Cotton price likely to rise in international market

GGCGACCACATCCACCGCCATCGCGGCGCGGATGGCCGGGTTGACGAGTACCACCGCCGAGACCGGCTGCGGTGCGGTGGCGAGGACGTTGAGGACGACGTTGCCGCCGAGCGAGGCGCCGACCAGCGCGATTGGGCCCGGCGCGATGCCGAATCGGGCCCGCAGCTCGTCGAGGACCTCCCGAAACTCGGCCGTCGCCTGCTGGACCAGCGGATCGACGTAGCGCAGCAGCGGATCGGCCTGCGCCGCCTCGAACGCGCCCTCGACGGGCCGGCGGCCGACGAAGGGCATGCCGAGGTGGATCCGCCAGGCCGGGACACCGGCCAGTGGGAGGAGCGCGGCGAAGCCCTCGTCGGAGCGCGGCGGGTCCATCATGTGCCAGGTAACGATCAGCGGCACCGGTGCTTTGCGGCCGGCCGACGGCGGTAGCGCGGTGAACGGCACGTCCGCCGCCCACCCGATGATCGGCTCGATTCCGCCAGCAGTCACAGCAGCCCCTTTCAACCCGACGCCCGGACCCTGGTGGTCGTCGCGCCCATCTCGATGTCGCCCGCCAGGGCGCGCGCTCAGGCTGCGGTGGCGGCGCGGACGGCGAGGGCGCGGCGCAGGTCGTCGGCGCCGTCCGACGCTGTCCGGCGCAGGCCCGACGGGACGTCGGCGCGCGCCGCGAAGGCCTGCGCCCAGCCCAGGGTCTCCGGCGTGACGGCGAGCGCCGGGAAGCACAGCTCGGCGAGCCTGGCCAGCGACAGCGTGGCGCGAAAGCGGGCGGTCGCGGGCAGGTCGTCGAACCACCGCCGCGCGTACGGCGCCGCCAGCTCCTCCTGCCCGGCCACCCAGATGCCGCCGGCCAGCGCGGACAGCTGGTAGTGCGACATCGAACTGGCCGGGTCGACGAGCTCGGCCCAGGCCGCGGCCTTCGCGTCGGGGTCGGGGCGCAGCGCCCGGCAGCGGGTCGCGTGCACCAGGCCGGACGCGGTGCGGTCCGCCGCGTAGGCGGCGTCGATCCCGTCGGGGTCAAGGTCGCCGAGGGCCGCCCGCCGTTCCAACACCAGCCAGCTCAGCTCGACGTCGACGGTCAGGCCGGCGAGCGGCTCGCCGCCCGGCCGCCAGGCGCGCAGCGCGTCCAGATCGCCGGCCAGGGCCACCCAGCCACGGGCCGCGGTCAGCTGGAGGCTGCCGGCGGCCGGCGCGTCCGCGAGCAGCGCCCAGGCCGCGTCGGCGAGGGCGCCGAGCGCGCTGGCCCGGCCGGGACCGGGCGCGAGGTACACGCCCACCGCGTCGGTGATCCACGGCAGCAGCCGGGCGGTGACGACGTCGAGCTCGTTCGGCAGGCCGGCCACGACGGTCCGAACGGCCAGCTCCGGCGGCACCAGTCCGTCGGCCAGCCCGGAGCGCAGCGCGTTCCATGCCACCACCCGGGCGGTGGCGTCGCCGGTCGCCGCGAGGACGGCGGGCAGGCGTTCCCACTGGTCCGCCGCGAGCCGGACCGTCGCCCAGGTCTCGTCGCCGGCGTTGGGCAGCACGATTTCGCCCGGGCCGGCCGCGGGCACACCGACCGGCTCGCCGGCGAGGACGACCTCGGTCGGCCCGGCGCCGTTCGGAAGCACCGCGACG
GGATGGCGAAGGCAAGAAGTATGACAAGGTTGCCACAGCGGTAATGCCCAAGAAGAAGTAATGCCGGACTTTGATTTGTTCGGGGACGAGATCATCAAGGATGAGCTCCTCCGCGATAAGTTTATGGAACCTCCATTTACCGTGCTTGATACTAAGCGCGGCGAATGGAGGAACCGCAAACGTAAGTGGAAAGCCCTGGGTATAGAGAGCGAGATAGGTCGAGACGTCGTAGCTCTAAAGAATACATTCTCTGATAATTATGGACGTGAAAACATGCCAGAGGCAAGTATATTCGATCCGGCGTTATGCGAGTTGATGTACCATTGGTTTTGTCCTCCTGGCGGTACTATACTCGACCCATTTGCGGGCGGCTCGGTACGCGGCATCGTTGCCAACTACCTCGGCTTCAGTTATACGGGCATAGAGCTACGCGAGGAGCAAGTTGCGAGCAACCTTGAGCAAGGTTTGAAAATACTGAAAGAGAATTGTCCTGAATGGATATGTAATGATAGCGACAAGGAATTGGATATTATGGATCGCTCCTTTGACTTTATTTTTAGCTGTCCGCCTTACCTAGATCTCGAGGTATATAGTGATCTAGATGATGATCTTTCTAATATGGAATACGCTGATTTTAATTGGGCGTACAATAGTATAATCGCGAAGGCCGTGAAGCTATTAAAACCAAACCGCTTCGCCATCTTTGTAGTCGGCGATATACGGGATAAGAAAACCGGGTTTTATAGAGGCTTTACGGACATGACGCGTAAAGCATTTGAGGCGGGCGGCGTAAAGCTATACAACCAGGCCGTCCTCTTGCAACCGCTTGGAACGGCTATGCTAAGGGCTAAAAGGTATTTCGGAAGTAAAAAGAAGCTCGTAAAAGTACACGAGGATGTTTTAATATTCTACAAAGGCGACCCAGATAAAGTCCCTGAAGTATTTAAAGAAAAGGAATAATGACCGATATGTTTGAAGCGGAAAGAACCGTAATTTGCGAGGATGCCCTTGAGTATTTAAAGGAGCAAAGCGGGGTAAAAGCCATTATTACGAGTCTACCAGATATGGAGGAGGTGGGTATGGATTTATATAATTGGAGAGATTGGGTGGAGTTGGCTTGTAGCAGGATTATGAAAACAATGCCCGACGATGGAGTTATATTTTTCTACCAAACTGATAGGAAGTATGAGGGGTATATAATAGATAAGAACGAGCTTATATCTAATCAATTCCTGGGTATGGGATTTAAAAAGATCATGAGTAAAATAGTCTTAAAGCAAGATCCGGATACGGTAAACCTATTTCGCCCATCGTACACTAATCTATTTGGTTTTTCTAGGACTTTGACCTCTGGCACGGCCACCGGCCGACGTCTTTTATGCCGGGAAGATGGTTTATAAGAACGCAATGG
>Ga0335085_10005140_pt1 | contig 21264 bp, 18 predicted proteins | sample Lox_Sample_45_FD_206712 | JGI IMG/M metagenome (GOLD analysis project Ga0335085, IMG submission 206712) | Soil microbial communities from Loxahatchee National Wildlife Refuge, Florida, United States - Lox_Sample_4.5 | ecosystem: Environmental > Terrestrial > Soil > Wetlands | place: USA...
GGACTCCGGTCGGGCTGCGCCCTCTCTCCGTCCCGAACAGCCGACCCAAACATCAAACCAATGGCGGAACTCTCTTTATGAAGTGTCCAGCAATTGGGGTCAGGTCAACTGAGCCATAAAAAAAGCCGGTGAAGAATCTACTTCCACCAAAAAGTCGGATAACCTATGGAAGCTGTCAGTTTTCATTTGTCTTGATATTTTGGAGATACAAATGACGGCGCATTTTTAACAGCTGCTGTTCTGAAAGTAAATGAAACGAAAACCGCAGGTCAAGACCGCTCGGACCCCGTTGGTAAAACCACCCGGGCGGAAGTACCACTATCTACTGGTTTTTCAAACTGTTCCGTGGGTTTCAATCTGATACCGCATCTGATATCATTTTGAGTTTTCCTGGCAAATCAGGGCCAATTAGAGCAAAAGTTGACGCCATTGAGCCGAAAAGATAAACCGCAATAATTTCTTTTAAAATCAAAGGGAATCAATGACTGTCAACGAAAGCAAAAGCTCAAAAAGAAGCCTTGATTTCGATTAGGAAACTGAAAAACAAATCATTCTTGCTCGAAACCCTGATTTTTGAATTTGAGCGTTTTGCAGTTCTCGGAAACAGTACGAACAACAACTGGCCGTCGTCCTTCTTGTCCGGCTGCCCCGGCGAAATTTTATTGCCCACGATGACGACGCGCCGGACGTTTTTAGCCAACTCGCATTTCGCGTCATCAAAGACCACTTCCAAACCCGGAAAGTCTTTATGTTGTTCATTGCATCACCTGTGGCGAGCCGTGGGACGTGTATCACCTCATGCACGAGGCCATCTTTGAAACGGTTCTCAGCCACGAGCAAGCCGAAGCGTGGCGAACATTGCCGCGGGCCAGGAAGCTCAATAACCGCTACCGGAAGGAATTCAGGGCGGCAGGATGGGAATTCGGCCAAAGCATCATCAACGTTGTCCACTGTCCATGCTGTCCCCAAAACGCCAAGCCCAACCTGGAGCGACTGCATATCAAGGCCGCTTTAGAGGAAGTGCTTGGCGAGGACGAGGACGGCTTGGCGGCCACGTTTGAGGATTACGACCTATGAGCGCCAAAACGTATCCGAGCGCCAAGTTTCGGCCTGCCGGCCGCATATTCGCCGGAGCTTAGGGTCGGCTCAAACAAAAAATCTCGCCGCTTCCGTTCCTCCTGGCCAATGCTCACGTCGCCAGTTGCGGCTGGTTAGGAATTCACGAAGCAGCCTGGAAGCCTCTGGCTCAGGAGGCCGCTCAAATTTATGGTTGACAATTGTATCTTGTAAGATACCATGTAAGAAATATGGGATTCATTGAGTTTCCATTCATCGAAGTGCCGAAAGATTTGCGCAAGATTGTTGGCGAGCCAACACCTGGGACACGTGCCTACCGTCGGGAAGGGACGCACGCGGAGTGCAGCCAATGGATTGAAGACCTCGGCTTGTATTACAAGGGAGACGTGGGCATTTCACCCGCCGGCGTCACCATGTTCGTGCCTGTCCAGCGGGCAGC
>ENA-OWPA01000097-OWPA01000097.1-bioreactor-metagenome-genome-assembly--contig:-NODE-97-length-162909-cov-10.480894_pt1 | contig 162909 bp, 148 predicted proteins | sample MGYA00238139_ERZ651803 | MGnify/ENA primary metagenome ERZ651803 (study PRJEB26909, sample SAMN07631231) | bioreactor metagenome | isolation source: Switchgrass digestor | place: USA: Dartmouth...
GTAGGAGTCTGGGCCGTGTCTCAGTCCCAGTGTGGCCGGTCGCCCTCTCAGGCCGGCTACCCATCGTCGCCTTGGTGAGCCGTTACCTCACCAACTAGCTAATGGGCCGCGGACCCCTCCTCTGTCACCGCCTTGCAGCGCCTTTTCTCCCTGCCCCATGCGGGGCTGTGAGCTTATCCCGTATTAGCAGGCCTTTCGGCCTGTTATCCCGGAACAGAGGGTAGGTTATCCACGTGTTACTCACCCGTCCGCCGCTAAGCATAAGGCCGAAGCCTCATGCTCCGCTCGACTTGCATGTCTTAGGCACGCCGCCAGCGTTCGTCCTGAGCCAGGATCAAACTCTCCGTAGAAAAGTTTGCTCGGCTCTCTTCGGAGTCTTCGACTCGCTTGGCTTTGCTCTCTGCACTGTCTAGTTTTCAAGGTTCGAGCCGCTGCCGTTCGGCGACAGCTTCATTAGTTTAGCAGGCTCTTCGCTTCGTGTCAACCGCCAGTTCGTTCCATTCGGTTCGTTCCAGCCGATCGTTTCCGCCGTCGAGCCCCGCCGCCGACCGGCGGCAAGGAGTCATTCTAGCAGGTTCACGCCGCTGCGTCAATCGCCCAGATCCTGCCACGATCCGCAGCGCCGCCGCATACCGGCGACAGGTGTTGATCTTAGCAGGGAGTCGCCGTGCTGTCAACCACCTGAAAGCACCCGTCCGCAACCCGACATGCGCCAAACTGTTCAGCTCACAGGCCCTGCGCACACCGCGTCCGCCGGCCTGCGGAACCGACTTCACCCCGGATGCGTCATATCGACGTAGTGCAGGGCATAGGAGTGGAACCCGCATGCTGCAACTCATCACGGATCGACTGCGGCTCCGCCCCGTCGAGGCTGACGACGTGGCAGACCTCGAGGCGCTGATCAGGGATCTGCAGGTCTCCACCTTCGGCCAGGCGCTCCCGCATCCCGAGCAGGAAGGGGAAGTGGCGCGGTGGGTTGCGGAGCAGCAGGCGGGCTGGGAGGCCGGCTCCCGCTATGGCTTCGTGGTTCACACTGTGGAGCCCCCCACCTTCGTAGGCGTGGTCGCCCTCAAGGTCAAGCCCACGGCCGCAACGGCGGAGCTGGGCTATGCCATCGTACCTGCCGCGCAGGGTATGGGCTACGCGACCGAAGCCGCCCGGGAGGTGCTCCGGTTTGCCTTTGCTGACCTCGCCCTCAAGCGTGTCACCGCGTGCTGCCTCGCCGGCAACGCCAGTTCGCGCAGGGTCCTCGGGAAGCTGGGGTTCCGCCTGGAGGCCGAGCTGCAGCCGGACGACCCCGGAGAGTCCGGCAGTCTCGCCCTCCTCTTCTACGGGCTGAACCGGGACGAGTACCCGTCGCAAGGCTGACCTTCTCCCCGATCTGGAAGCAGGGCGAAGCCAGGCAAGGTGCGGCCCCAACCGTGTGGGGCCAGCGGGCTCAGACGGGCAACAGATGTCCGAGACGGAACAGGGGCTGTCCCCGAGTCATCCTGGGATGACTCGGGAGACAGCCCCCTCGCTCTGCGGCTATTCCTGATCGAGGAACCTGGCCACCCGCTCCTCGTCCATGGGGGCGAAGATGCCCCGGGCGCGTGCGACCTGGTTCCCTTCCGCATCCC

The country's textile industry is likely to face a tough situation in coming days as prices of raw cotton is likely to increase in the international market in coming day, despite forecasts of a comfortable stocks at the end of the season. Cotton prices are expected to rise in current fiscal (2013-14), according to new figures released by the International Cotton Advisory Committee (ICAC), which expects a rise in the season average 88 cents per pound in 2012-13 to more than one dollar in 2013-14. The rise in prices of the staple raw materials will affect the competitiveness of the industry which depends almost entirely on imported cotton. The prices of yarn will also increase as a sequel to increase of the prices of cotton which will ultimately hamper the country’s RMG sector. The apparel entrepreneurs, however, ruled out the news terming a trick to increase the prices adding that there are good production of crops both in India and China. Meanwhile, the US Department of Agriculture (USDA) on Monday lowered its forecast for US and global cotton production in 2013-14 crop year and reduced its outlook for record global inventories. The USDA lowered its expectations for global output to 116.38 million bales from a July forecast of 118.02 million bales amid unfavorable weather and reduced output in China. China—the world’s top cotton consumer—is forecast to use 36.0 million bales in 2013/14, unchanged from the previous year. China, according to sources, will continue to build government reserves, holding 38.8 million bales on July 31, 2014 which will ultimately create pressure on the World stock. India and Pakistan are expected to consume 23.3 million bales and 11.7 million bales in 2013/14, up 3 percent and 6 percent, respectively, from the preceding year. Cotton consumption in Bangladesh will increase 7 per cent to 7.28 lakh tonnes this fiscal year for continued export growth of garment and yarn, according to the Economist Intelligence Unit (EIU). The country currently consumes 6.8 lakh tonnes of cotton a year. Production in China in 2013-14 is forecast unchanged from last season, while production in India may rise a few hundred thousand tons because of a good monsoon season. Production in the United States is falling because of dry weather in some states and high prices of maize and soybeans. Pakistan, Brazil, Uzbekistan and most other countries are expected to produce about as much cotton in 2013-14 as they did in 2012-13. With current apparel exports exceeding US $21 billion a year, Bangladesh needs to import about 700,000 MT of cotton every year. The country imports about 42 per cent of its cotton requirement from India. But India's frequent bans and restriction on export of cotton and sudden increase in prices very often invited criticism from its regular buyers. Of the rest, about 36 per cent from Uzbekistan and other CIS countries, 8 per cent from Africa (East and West), while 16 percent from other countries including the US, Australia, Pakistan and China, during the period. According to sources, the cotton prices in the international market continued to surge since February last and are now offered at least 10-12 per cent higher. Each pound of Shanker-6 variety of raw cotton, which is widely used in Bangladesh, is now being sold at $ 0.91 per pound in Mumbai market as against $ 0.86 in December last registering an increase of about 11 per cent. Cotton market prices in Pakistan also maintain its higher price level despite less trading activities, said daily cotton price update. Now a days in India, Shanker-6 cotton is proposed in a wide range of Indian Rupee 39,000 per candy (355 kgs) to rupee 42800 as against rupee 35,300 per candy to 35,700 in the first week of February, 2013. Cotton prices have witnessed a rise allegedly due to increased stockpiling by foreign traders in anticipation of better price expectations. This has also triggered demand from domestic millers, who are expecting healthy yarn exports this year.

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